Frame of reference
To facilitate a better understanding of what has already been done by scholars, the research should initially focus on secondary data collection (Crawford, 1997). The authors also provide an overview of existing scientific approaches and theories that explore corporate attitudes evolving in the course of internationalization and globalization.
Internationalization and globalization process
The world is moving away from bounded and locally-oriented economies towards interdependent and integrated global economy. Globalization can be defined (Mellahi, Frynas & Finlay, 2005) as “inescapably a multi-faceted process” of creating and deepening a global economy, political and cultural globalization, and convergence of ideas and values across the countries (Yip, 2002)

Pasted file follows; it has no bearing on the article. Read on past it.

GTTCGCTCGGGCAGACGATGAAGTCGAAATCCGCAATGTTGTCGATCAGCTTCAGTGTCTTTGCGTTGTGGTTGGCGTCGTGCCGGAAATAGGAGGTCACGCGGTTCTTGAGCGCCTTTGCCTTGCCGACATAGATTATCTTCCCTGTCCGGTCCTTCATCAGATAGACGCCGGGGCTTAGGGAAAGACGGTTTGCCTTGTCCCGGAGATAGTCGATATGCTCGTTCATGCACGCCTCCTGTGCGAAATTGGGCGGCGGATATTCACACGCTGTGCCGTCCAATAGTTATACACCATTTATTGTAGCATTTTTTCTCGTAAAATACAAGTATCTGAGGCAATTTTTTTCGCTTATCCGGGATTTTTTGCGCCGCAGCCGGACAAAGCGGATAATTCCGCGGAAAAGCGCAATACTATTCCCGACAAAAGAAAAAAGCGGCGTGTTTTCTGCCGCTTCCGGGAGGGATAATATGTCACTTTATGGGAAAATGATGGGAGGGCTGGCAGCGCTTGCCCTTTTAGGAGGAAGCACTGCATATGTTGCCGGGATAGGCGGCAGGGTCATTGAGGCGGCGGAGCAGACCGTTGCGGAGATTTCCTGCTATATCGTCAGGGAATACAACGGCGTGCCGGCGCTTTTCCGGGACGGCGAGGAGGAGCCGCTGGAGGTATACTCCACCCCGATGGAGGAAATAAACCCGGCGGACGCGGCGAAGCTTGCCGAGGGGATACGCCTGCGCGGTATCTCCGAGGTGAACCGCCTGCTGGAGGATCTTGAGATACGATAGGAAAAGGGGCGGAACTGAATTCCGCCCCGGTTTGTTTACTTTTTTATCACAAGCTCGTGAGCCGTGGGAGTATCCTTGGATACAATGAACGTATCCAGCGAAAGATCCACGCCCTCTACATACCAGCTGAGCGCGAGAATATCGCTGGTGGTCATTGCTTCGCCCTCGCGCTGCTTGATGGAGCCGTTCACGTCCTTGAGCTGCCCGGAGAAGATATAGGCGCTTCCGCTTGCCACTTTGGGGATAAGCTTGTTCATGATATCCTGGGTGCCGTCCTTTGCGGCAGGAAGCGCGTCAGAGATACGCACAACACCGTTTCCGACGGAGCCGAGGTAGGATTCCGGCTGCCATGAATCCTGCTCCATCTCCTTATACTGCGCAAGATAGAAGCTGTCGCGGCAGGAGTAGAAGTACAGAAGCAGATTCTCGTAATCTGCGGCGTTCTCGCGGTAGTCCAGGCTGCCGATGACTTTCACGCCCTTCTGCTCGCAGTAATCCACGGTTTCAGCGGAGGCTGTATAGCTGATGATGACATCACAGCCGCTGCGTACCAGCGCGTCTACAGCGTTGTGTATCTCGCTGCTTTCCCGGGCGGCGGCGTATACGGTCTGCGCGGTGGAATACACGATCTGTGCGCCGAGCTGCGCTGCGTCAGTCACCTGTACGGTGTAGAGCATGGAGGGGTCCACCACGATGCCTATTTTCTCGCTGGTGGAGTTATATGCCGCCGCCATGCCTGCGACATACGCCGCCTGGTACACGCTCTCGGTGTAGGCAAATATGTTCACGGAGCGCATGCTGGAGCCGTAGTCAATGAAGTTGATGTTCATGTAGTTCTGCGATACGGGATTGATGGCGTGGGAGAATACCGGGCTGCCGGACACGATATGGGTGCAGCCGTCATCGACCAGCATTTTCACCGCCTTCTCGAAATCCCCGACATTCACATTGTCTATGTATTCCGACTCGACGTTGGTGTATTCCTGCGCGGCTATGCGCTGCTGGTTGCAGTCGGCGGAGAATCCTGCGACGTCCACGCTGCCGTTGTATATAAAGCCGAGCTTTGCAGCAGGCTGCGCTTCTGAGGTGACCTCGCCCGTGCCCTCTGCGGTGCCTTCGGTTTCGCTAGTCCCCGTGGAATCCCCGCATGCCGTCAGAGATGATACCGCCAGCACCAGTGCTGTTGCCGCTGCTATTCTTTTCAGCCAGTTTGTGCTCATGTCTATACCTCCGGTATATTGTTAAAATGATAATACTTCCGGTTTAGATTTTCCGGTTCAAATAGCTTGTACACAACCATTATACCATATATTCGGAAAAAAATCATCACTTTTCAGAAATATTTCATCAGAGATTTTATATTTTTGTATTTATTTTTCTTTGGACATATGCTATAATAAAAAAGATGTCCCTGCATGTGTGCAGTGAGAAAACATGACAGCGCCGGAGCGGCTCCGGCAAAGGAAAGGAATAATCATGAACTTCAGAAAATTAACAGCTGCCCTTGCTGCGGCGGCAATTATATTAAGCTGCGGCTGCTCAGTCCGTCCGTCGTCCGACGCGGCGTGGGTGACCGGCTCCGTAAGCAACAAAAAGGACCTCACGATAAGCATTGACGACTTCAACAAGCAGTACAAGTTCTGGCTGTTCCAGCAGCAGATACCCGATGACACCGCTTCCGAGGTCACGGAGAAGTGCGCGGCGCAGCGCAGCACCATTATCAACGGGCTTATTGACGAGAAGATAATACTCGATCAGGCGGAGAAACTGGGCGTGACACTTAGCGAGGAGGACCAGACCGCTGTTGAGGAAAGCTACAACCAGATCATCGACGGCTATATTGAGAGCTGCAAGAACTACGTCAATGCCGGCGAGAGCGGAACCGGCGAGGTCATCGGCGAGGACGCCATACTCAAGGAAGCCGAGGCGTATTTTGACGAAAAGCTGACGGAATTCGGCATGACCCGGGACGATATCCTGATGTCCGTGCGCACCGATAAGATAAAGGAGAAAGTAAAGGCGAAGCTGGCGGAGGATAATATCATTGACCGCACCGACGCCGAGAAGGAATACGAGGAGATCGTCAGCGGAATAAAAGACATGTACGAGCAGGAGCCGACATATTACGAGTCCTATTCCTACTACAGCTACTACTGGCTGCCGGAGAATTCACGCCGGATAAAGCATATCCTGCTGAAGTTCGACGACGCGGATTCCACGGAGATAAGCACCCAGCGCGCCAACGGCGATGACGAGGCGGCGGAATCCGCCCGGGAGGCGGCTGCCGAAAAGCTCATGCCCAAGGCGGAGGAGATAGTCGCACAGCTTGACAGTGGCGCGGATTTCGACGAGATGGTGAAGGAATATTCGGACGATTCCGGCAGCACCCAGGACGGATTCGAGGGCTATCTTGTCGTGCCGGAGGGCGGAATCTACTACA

Mellahi et al. (2005) provided some insight into the process that companies should actualize before adopting a global strategy. The authors distinguish the notions of “globalization” and “internationalization” and highlight four different phases that the businesses go through (Figure 2.1). According to the authors, the internationalization process is initiated where local markets become unprofitable and attractive opportunities to expand internationally are evolving. This is why even locally-oriented companies should consider steps towards international operations in order to achieve strategic competitiveness. However, Solberg (1997) argues that businesses should stay ‘at home’ in case of their strong competitive advantage on the domestic market and if the pressure for global competition in the sector the company operates is low.